TVD Live: Steve Earle and The Dukes with
The Mastersons at the Birchmere, 7/18

PHOTOS: RICHIE DOWNS | It’s a brash move to close out a show on one of the hottest days in the DC metro area with a song called “Christmas in Washington,” but Steve Earle’s career has been one of brash moves.

He started his generous show at The Birchmere in Alexandria, VA., Tuesday with a handful of songs from an album that’s only been out a month, beginning with its title track, “So You Wanna be an Outlaw.” The collection followed an all blues and a lighter approach with Shawn Colvin on a duet album, he returned to ringing outlaw country, inspired by old Waylon Jennings and a couple of songs he had written for TV’s Nashville.

Backed by a stomping version of the Dukes that was sweetened by pedal steel and fiddle, he eventually brought in those early career anthems like “Guitar Town” and “The Galway Girl” (its bagpipe sounds courtesy of the keyboards). The Christmas song was less about the season and more about the chorus, “”Come back Woody Guthrie, come back to us now.” He had just lead a singalong “This Land is Your Land,” with its own new Trump Tower verse and Guthrie’s spirit was hanging in the air.

“Christmas in Washington” was written on another disappointing election 20 years earlier: The Democrats rehearsed getting into gear for four more years / Things not gettin’ worse / Republicans drink whiskey neat and thanked their lucky stars.

Politics was less a part of the show than might have been expected; Earle’s a lifelong outspoken activist who was on the Bernie bandwagon until the end. But songs like “City of Immigrants” rang true in the political atmosphere, coming just after the timeless declarations of “Jerusalem” (Joan Baez recorded both).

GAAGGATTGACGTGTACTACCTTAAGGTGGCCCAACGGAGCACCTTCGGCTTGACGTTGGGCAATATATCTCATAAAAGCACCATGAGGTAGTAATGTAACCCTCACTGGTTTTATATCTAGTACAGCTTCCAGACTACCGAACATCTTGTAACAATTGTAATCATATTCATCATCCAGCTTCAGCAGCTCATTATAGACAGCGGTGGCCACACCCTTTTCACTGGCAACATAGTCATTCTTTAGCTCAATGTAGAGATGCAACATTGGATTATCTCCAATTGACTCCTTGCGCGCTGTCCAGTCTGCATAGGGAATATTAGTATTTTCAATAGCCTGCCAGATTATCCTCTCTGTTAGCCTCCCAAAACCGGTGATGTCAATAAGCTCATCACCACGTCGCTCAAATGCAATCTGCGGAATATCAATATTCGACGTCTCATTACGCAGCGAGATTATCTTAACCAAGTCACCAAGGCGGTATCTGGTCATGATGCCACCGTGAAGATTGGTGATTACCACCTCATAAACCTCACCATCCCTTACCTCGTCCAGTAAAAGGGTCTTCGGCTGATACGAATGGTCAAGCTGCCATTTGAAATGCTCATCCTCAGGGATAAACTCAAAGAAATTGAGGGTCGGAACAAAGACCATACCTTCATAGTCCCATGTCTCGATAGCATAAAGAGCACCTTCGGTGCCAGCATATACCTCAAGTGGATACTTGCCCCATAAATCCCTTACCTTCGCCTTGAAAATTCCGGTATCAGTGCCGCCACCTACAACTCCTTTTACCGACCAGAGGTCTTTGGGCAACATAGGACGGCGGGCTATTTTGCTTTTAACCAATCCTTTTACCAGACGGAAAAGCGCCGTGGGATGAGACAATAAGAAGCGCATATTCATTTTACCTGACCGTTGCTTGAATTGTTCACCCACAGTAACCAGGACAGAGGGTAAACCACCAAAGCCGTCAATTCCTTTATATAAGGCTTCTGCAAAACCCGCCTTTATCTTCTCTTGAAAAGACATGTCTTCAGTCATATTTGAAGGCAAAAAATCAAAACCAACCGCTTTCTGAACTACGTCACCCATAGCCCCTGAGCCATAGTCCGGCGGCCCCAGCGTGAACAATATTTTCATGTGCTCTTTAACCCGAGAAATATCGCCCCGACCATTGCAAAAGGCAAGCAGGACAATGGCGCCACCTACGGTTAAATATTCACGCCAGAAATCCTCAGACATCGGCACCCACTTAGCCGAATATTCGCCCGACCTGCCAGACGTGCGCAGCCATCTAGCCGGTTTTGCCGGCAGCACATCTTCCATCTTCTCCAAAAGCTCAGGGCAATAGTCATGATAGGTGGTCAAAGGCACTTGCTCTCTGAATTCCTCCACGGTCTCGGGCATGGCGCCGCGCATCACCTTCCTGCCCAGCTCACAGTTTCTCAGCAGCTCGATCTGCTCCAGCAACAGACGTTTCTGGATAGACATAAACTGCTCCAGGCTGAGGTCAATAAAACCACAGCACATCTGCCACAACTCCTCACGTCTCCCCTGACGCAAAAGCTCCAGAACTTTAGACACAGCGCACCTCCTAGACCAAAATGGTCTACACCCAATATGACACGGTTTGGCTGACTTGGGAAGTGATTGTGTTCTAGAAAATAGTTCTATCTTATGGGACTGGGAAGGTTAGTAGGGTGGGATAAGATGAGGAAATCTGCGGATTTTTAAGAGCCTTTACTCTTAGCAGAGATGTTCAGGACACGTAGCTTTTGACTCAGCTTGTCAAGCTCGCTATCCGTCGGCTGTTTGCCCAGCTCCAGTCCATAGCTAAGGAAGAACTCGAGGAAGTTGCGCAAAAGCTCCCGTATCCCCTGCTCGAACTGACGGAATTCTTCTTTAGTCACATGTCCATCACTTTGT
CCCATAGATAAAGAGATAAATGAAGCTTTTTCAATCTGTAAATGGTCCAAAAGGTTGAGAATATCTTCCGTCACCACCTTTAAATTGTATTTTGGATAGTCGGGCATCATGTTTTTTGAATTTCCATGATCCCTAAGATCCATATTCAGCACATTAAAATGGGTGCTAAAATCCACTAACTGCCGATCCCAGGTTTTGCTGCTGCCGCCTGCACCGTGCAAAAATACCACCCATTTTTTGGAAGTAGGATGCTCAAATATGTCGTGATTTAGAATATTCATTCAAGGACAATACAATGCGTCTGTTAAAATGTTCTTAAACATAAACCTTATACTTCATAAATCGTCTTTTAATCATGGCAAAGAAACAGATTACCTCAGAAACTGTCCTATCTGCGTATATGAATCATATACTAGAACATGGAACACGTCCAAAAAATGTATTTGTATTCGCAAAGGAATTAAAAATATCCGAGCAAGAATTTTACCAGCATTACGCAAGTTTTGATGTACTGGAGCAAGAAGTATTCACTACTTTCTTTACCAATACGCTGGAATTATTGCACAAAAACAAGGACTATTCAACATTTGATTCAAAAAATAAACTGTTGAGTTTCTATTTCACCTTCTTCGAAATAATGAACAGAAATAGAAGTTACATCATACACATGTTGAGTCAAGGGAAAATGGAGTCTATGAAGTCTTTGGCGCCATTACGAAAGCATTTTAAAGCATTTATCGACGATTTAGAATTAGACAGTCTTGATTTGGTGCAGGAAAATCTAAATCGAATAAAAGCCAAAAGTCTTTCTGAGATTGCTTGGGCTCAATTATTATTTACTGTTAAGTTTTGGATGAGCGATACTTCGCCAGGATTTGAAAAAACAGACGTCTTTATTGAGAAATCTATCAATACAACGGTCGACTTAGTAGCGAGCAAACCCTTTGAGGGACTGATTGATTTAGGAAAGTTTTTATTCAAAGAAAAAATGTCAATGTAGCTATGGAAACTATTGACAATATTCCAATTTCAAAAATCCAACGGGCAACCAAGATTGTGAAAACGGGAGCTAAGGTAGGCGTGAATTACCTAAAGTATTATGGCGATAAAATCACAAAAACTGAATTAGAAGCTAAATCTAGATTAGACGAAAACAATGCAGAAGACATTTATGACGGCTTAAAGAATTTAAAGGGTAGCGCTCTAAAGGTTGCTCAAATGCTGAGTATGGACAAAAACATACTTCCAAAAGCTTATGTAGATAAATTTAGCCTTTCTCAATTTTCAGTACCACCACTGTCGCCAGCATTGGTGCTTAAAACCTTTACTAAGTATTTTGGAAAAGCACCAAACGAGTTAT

He apologized once again that he knew that “Taneytown,” also from the El Corazon album from which “Christmas in Washington” came, was actually pronounced TAW-ne-town in Maryland, and the sellout crowd forgave him.

The trouble with having a band backing is that there was less of that intimate finger-picking and pre-song narration of which Earle excels. It came later during the Guthrie reverie, but he also took time to talk about the heartfelt loss of songwriter Guy Clark earlier this year, which led to his new song “Goodbye Michelangelo.” As with Guthrie, it would have been further bolstered by doing one of Clark’s classics (he’s done a good job with “Desperados Waitin’ for a Train” in the past).

Earle mentioned more than once his most recent ex-wife Allison Moorer, particularly in boasting that he helped her finish the lovely song “News from Colorado” with Emily Earle, his niece, an artist who was on the third season of The Voice and, he added, “lasted four weeks and never ended up in Cee-Lo Green’s hot tub.” He saved the heaviest song for the end of the main set — his snarling post-murder “Fixin’ to Die,” whose themes, and sonics, were continued into another song about shooting one’s lady down, “Hey Joe.”

Keeping it all in the family, he had his Dukes guitarist and fiddling husband and wife team, Chris Masterson and Eleanor Whitmore, opening the show as The Mastersons.

THE MASTERSONS

SETLIST
So You Wanna Be an Outlaw
Lookin’ for a Woman
The Firebreak Line
Walkin’ in LA
Sunset Highway
News from Colorado
Guitar Town
I’m Still in Love with You
You’re the Best Lover That I Ever Had
Goodbye Michaelangelo
Jerusalem
City of Immigrants
You Broke My Heart
The Galway Girl
Little Emperor
Acquainted with the Wind
Copperhead Road
Taneytown
Hard Core Troubadour
Transcendental Blues
The Week of Living Dangerously
If Mama Coulda Seen Me
Fixin’ to Die
Hey Joe

The Girl on the Mountain
This Land is Your Land
Christmas in Washington

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